Dynamic Covalent Chemistry
In dynamic covalent chemistry covalent bonds are broken and formed in a reversible reaction under thermodynamic control. While covalent bonds are key to the process, the system is directed by noncovalent forces to form the lowest energy structures.
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In supramolecular chemistry, dynamic covalent chemistry is a strategy that aims at synthesizing large complex molecules. In it a reversible reaction is under thermodynamic reaction control and a specific reaction product out of many is captured. Because all the components in the reaction mixture are able to equilibrate quickly, (according to its advocates) some degree of error checking and proof reading is enabled. The concept of dynamic covalent chemistry was demonstrated in the development of specific molecular Borromean rings.
The underlying idea is that rapid equilibration allows the coexistence of a huge variety of different species among which one can select molecules with desired chemical, pharmaceutical and biological properties. For instance, the addition of a proper template will shift the equilibrium toward the component that forms the complex of higher stability (thermodynamic template effect). After the new equilibrium is established, the researcher modifies the reaction conditions so as to stop equilibration. The optimal binder for the template is then extracted from the reactional mixture by the usual laboratory procedures.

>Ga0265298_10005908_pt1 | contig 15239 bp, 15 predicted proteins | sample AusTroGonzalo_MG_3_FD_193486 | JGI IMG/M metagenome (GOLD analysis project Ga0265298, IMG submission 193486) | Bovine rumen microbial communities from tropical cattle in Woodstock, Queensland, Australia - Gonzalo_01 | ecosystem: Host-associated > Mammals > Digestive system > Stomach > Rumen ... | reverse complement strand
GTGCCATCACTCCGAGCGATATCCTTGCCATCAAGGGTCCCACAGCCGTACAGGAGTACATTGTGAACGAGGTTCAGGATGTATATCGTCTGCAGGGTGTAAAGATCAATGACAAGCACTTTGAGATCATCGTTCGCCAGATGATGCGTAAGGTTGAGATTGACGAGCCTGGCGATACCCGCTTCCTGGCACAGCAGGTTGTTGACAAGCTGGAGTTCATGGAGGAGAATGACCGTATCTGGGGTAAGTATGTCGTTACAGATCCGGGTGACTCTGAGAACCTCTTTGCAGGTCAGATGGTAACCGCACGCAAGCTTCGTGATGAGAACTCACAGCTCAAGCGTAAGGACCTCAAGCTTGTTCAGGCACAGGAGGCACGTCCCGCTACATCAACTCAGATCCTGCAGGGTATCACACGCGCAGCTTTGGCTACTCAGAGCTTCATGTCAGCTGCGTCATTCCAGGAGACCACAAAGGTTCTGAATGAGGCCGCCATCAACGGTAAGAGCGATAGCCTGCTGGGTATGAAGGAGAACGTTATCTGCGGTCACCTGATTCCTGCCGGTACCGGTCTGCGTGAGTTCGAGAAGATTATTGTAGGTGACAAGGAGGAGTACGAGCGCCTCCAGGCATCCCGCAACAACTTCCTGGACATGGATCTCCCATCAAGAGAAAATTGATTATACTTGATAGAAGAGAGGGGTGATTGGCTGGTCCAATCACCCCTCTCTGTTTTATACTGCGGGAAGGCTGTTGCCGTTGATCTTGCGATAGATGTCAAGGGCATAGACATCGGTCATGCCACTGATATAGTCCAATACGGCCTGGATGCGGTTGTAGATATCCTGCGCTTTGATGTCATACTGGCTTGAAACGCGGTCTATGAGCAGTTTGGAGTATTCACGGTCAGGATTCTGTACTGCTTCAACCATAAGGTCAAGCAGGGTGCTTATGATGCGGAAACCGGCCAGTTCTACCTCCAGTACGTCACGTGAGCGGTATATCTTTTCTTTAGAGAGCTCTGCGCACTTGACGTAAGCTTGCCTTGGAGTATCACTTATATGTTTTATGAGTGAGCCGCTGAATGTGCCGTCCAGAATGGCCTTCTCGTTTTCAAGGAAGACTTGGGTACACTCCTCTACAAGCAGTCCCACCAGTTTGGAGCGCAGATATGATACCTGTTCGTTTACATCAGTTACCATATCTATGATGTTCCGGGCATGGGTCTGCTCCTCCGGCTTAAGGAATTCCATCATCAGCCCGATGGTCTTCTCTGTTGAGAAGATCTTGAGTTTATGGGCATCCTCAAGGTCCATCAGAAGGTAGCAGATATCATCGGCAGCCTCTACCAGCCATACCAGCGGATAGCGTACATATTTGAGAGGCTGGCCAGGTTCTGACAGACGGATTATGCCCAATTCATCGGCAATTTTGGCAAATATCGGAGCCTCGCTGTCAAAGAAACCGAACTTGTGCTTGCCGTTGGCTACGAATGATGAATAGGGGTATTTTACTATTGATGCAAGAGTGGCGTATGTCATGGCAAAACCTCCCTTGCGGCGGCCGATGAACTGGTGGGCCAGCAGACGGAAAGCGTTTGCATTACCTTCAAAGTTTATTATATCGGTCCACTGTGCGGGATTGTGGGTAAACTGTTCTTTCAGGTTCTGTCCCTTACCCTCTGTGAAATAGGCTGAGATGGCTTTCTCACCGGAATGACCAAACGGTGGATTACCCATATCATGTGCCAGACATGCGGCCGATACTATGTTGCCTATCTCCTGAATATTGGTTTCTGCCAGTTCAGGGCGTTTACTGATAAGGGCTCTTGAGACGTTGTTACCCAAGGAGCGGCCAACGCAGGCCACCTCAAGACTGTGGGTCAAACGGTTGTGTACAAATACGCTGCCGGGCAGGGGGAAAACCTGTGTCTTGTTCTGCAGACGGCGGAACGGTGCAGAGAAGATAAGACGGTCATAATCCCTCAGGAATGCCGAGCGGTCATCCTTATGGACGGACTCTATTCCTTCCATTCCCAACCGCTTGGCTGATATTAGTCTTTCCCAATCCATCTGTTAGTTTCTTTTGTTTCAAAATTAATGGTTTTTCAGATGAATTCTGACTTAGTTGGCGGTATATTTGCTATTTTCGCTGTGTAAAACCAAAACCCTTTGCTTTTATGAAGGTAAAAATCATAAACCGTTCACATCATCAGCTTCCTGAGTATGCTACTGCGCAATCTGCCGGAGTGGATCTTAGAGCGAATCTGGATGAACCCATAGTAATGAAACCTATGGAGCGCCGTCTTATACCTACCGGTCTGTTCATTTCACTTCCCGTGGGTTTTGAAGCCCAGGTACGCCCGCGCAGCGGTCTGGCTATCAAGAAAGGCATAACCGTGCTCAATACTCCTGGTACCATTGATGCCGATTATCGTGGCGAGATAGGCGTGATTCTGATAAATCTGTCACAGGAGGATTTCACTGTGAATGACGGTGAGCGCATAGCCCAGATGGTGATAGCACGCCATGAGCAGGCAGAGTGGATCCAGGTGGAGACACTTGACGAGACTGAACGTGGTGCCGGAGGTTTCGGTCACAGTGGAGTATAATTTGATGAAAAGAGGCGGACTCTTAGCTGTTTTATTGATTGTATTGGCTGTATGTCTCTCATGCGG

The concept is demonstrated in a minor but illustrative example involving polyacetal macrocycles. The cyclophane C2 can be prepared by the irreversible highly diluted reaction of a diol with chlorobromomethane in the presence of sodium hydride. The dimer however is part of series of equilibria between polyacetal macrocycles of different size brought about by acid catalyzed (triflic acid) transacetalization. Regardless of the starting material, C2, C4 or a high molar mass product, the equilibrium will eventually produce an identical product distribution. In this system it is also possible to amplify the presence of C2 in the mixture when the catalyst is silver triflate because the silver ion fits ideally and irreversibly in its cavity.
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